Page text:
1 Det Sundhedsvidenskabelige Fakultet, SDU2 Orthopaedics, Department of Clinical Research, Det Sundhedsvidenskabelige Fakultet, SDU3 unknown4 Orthopaedics, Department of Clinical Research, Det Sundhedsvidenskabelige Fakultet, SDU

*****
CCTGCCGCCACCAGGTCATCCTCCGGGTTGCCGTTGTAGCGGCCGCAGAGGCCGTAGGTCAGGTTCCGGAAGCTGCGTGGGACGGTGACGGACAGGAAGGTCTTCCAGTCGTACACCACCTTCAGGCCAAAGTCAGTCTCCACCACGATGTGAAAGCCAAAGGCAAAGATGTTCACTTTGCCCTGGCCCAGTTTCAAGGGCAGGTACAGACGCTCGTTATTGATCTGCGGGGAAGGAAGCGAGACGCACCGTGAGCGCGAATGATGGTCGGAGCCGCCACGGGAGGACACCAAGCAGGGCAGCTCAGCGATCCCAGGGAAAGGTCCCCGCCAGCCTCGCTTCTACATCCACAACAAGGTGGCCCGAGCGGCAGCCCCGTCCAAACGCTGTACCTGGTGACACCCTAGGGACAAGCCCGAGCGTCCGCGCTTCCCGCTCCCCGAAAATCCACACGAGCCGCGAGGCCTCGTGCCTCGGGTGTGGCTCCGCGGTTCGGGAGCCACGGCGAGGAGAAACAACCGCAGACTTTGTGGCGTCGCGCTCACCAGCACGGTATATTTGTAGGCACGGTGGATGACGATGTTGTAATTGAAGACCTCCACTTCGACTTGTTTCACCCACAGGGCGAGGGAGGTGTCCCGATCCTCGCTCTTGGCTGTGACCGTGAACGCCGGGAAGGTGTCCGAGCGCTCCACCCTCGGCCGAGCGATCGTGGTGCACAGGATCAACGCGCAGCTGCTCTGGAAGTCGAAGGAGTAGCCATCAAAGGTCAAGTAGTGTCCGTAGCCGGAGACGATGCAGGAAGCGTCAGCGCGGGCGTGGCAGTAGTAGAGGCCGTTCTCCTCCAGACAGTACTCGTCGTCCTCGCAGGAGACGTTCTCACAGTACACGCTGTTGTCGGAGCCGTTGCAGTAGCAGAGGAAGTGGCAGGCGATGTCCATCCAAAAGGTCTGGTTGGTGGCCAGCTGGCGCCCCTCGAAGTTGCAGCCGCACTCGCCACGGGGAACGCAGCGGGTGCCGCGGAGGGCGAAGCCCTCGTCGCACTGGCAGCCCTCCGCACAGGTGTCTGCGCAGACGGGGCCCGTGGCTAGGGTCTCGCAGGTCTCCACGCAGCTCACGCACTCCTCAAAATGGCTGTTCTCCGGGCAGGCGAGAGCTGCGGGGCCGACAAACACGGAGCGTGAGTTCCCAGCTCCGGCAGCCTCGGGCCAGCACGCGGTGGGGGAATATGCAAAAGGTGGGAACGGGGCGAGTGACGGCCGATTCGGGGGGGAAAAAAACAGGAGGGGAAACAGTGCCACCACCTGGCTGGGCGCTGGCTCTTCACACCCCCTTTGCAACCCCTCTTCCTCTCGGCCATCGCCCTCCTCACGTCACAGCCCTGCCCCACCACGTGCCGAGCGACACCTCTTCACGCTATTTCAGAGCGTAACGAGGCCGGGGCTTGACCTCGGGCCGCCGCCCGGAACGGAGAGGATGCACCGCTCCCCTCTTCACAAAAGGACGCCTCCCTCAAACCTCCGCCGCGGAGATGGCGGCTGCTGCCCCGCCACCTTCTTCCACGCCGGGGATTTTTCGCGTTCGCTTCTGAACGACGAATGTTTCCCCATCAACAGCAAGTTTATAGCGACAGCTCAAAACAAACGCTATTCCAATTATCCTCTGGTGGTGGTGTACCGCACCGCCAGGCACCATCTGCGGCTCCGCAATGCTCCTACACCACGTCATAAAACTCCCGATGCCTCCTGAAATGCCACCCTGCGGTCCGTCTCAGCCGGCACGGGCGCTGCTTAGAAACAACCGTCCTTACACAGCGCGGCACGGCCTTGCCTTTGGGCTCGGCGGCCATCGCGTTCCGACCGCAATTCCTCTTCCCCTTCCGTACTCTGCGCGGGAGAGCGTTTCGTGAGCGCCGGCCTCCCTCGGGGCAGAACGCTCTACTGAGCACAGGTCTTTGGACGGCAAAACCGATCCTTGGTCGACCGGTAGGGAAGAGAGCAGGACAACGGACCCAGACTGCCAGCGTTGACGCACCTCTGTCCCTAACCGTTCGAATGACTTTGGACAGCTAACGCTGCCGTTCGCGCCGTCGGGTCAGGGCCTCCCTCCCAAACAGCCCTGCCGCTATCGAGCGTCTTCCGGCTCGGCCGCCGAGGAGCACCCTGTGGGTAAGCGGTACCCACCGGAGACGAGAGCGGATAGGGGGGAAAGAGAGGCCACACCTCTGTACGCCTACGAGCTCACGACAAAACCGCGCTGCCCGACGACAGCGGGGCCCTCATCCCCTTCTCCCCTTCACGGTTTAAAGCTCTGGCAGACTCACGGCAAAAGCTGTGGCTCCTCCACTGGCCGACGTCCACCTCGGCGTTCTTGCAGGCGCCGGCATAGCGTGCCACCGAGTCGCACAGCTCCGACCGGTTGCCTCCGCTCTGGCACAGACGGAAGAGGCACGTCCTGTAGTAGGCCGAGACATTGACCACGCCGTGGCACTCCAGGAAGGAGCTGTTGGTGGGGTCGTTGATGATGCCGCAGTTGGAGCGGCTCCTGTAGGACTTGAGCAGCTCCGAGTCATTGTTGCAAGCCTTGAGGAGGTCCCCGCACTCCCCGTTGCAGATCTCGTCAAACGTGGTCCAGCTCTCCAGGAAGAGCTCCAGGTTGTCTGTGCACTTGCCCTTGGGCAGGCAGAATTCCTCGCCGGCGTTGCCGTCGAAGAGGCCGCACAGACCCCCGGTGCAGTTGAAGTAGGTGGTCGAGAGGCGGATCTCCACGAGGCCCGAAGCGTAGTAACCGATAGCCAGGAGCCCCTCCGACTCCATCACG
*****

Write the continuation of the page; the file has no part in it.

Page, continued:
INTRODUCTION: The human skeleton optimizes its microarchitecture by elaborate adaptations to mechanical loading during development, growth and modeling. The mechanisms for adaptation involve a multistep process of cellular mechanotransduction stimulating bone modeling and remodeling resulting in either bone formation or resorption. This process causes appropriate microarchitectural changes tending to adjust and improve the bone structure to its prevailing mechanical environment. Despite enormous amount of human microarchitectural data published in the literature, no information is available regarding three-dimensional (3-D) microarchitecture of normal adolescent cancellous bone. The objective of this study was to investigate 3-D microarchitecture of normal adolescent cancellous bone, and compared them with adult cancellous bone, thus seeking more insight into the subchondral bone adaptations during development and growth. We hypothesized that adolescent cancellous bone differed significantly from adult cancellous bone in their microarchitecture and mechanical properties. METHODS: Twenty-three human proximal tibiae were harvested and divided into 3 groups according to their ages: adolescence (9 to 17 yrs, n=6), young adult (18 to 24 yrs, n=9), and adult (25 to 30 yrs, n=8). Six cancellous bone samples with dimensions of 8*8*8 mm3 were produced from each tibia, 3 from each medial and lateral condyle. These samples were scanned with a high resolution scanner (vivaCT 40, Scanco Medical AG, Switzerland) resulting in cubic voxel sizes of 10*10*10 m3. Microarchitectural properties were calculated, and the mean values for either tibia, medial or lateral condyle were used in analyses. Furthermore, the samples were first tested non-destructively in compression in antero-posterior (AP) and medial-lateral (ML) directions, then tested to failure in axial loading cephalo-caudal (CC) direction (MTS Systems Co., Minneapolis, USA). The mechanical properties were calculated. The results were assessed statistically using ANOVA and p<0.05 was considered significant. This study was approved by the Department of Orthopaedics & Traumatology and Institute of Forensic Medicine, Odense and Aarhus University Hospitals, Denmark. RESULTS: Three-dimensional reconstructions of cancellous bone from micro-CT imaging are shown in Figure 1. Our data showed that trabecular separation was significantly greater in the adolescence than in the young adult and the adult, while bone surface density was significantly lower in the adolescence than in the adult; and trabecular number was significantly lower in the adolescence than in the young adult and the adult. Other microarchitectural parameters were not different between the groups. However, further dividing data into medial and lateral condyle, these changes were significant only in the medial condyle. Meanwhile, the anisotropy of medial condyle in the adolescence was significantly lower and the trabecular thickness of medial condyle was significantly greater than those of lateral condyle in the young adult. There were no statistical significances in the mechanical properties apart from the Young’s modulus of adolescent in anterior-posterior direction was significantly lower than the other groups. DISCUSSION: This is the first study on the 3-D microarchitecture of human tibial cancellous bone. Interestingly, the adolescent cancellous bone had similar bone volume fraction, structure type, and connectivity as the young adult and the adult cancellous bone. Although the medial condyle was thicker and had lower bone surface density compared to the lateral condyle, other microarchitectural properties were not different. Surprisingly, the mechanical strength and failure energy were not different among 3 groups. However, these results were in consistent with the fact that no difference in major determinants of microarchitecture for mechanical properties in the 3 groups, such as bone volume fraction, structure model index, and trabecular thickness. Thus, this study suggested that adolescent, young adult and adult cancellous bones were similar in major microarchitectural parameters measured and had similar mechanical strength and failure energy. Future investigation should focus on cancellous bone collagen, mineralization and nanostructure. The results provide valuable information on bone development and growth, and are important for fracture repair, defect healing, biomaterial application, and pathogenesis of bone diseases in adolescence.